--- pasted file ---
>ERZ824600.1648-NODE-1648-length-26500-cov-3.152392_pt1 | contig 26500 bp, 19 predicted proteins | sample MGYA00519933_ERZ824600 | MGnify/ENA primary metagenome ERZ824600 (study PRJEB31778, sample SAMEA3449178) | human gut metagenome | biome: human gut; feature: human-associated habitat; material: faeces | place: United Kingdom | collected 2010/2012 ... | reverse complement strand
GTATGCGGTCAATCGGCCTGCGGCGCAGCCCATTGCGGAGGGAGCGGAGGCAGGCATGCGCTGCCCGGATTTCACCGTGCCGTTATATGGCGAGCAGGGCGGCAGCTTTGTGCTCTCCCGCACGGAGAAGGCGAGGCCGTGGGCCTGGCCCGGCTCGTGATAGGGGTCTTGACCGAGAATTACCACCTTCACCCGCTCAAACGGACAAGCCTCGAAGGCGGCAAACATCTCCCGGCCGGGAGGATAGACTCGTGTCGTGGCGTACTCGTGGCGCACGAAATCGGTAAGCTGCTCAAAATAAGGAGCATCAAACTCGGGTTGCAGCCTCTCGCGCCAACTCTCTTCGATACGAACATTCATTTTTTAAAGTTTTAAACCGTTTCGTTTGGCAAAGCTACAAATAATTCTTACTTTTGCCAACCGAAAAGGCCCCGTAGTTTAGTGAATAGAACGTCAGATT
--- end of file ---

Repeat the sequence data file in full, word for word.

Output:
>ERZ824600.1648-NODE-1648-length-26500-cov-3.152392_pt1 | contig 26500 bp, 19 predicted proteins | sample MGYA00519933_ERZ824600 | MGnify/ENA primary metagenome ERZ824600 (study PRJEB31778, sample SAMEA3449178) | human gut metagenome | biome: human gut; feature: human-associated habitat; material: faeces | place: United Kingdom | collected 2010/2012 ... | reverse complement strand
GTATGCGGTCAATCGGCCTGCGGCGCAGCCCATTGCGGAGGGAGCGGAGGCAGGCATGCGCTGCCCGGATTTCACCGTGCCGTTATATGGCGAGCAGGGCGGCAGCTTTGTGCTCTCCCGCACGGAGAAGGCGAGGCCGTGGGCCTGGCCCGGCTCGTGATAGGGGTCTTGACCGAGAATTACCACCTTCACCCGCTCAAACGGACAAGCCTCGAAGGCGGCAAACATCTCCCGGCCGGGAGGATAGACTCGTGTCGTGGCGTACTCGTGGCGCACGAAATCGGTAAGCTGCTCAAAATAAGGAGCATCAAACTCGGGTTGCAGCCTCTCGCGCCAACTCTCTTCGATACGAACATTCATTTTTTAAAGTTTTAAACCGTTTCGTTTGGCAAAGCTACAAATAATTCTTACTTTTGCCAACCGAAAAGGCCCCGTAGTTTAGTGAATAGAACGTCAGATT